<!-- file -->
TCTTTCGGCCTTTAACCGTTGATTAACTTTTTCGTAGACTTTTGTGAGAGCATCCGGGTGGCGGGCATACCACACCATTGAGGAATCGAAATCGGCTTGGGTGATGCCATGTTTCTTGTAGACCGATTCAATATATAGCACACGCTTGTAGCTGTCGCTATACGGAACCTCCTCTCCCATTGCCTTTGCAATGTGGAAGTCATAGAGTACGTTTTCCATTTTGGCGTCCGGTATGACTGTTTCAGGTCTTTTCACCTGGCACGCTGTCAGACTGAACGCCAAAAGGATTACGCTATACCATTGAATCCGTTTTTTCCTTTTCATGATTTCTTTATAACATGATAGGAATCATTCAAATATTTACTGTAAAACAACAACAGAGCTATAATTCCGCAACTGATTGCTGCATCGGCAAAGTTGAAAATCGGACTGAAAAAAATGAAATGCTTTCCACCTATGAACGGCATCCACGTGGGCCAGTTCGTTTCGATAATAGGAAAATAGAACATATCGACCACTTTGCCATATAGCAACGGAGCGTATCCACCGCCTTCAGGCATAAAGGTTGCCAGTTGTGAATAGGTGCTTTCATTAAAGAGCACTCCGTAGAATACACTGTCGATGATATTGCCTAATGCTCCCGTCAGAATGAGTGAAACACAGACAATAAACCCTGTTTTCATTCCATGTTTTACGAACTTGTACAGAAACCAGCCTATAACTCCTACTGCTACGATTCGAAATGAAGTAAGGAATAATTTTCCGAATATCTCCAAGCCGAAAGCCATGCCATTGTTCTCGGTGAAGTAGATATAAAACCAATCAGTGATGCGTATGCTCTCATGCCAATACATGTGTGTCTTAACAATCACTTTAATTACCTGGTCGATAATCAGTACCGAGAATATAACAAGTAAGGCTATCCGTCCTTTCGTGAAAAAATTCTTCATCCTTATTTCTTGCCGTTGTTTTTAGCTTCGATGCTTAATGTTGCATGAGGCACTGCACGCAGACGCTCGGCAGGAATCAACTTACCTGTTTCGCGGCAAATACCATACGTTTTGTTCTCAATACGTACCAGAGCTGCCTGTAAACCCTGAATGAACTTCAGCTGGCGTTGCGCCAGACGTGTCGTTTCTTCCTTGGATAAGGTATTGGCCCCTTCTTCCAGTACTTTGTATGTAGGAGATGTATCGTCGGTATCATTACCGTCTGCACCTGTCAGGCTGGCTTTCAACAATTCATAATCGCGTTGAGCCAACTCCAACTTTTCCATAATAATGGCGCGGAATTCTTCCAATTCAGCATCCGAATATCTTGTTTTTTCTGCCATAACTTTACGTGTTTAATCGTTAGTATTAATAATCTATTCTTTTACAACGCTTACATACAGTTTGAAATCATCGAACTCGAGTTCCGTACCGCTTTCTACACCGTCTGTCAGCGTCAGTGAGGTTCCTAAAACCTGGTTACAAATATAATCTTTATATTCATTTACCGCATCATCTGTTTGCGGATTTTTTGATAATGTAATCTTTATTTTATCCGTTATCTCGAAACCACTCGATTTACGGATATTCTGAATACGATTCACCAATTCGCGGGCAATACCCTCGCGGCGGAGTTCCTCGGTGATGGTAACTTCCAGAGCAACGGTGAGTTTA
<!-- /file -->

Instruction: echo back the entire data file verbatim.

TCTTTCGGCCTTTAACCGTTGATTAACTTTTTCGTAGACTTTTGTGAGAGCATCCGGGTGGCGGGCATACCACACCATTGAGGAATCGAAATCGGCTTGGGTGATGCCATGTTTCTTGTAGACCGATTCAATATATAGCACACGCTTGTAGCTGTCGCTATACGGAACCTCCTCTCCCATTGCCTTTGCAATGTGGAAGTCATAGAGTACGTTTTCCATTTTGGCGTCCGGTATGACTGTTTCAGGTCTTTTCACCTGGCACGCTGTCAGACTGAACGCCAAAAGGATTACGCTATACCATTGAATCCGTTTTTTCCTTTTCATGATTTCTTTATAACATGATAGGAATCATTCAAATATTTACTGTAAAACAACAACAGAGCTATAATTCCGCAACTGATTGCTGCATCGGCAAAGTTGAAAATCGGACTGAAAAAAATGAAATGCTTTCCACCTATGAACGGCATCCACGTGGGCCAGTTCGTTTCGATAATAGGAAAATAGAACATATCGACCACTTTGCCATATAGCAACGGAGCGTATCCACCGCCTTCAGGCATAAAGGTTGCCAGTTGTGAATAGGTGCTTTCATTAAAGAGCACTCCGTAGAATACACTGTCGATGATATTGCCTAATGCTCCCGTCAGAATGAGTGAAACACAGACAATAAACCCTGTTTTCATTCCATGTTTTACGAACTTGTACAGAAACCAGCCTATAACTCCTACTGCTACGATTCGAAATGAAGTAAGGAATAATTTTCCGAATATCTCCAAGCCGAAAGCCATGCCATTGTTCTCGGTGAAGTAGATATAAAACCAATCAGTGATGCGTATGCTCTCATGCCAATACATGTGTGTCTTAACAATCACTTTAATTACCTGGTCGATAATCAGTACCGAGAATATAACAAGTAAGGCTATCCGTCCTTTCGTGAAAAAATTCTTCATCCTTATTTCTTGCCGTTGTTTTTAGCTTCGATGCTTAATGTTGCATGAGGCACTGCACGCAGACGCTCGGCAGGAATCAACTTACCTGTTTCGCGGCAAATACCATACGTTTTGTTCTCAATACGTACCAGAGCTGCCTGTAAACCCTGAATGAACTTCAGCTGGCGTTGCGCCAGACGTGTCGTTTCTTCCTTGGATAAGGTATTGGCCCCTTCTTCCAGTACTTTGTATGTAGGAGATGTATCGTCGGTATCATTACCGTCTGCACCTGTCAGGCTGGCTTTCAACAATTCATAATCGCGTTGAGCCAACTCCAACTTTTCCATAATAATGGCGCGGAATTCTTCCAATTCAGCATCCGAATATCTTGTTTTTTCTGCCATAACTTTACGTGTTTAATCGTTAGTATTAATAATCTATTCTTTTACAACGCTTACATACAGTTTGAAATCATCGAACTCGAGTTCCGTACCGCTTTCTACACCGTCTGTCAGCGTCAGTGAGGTTCCTAAAACCTGGTTACAAATATAATCTTTATATTCATTTACCGCATCATCTGTTTGCGGATTTTTTGATAATGTAATCTTTATTTTATCCGTTATCTCGAAACCACTCGATTTACGGATATTCTGAATACGATTCACCAATTCGCGGGCAATACCCTCGCGGCGGAGTTCCTCGGTGATGGTAACTTCCAGAGCAACGGTGAGTTTA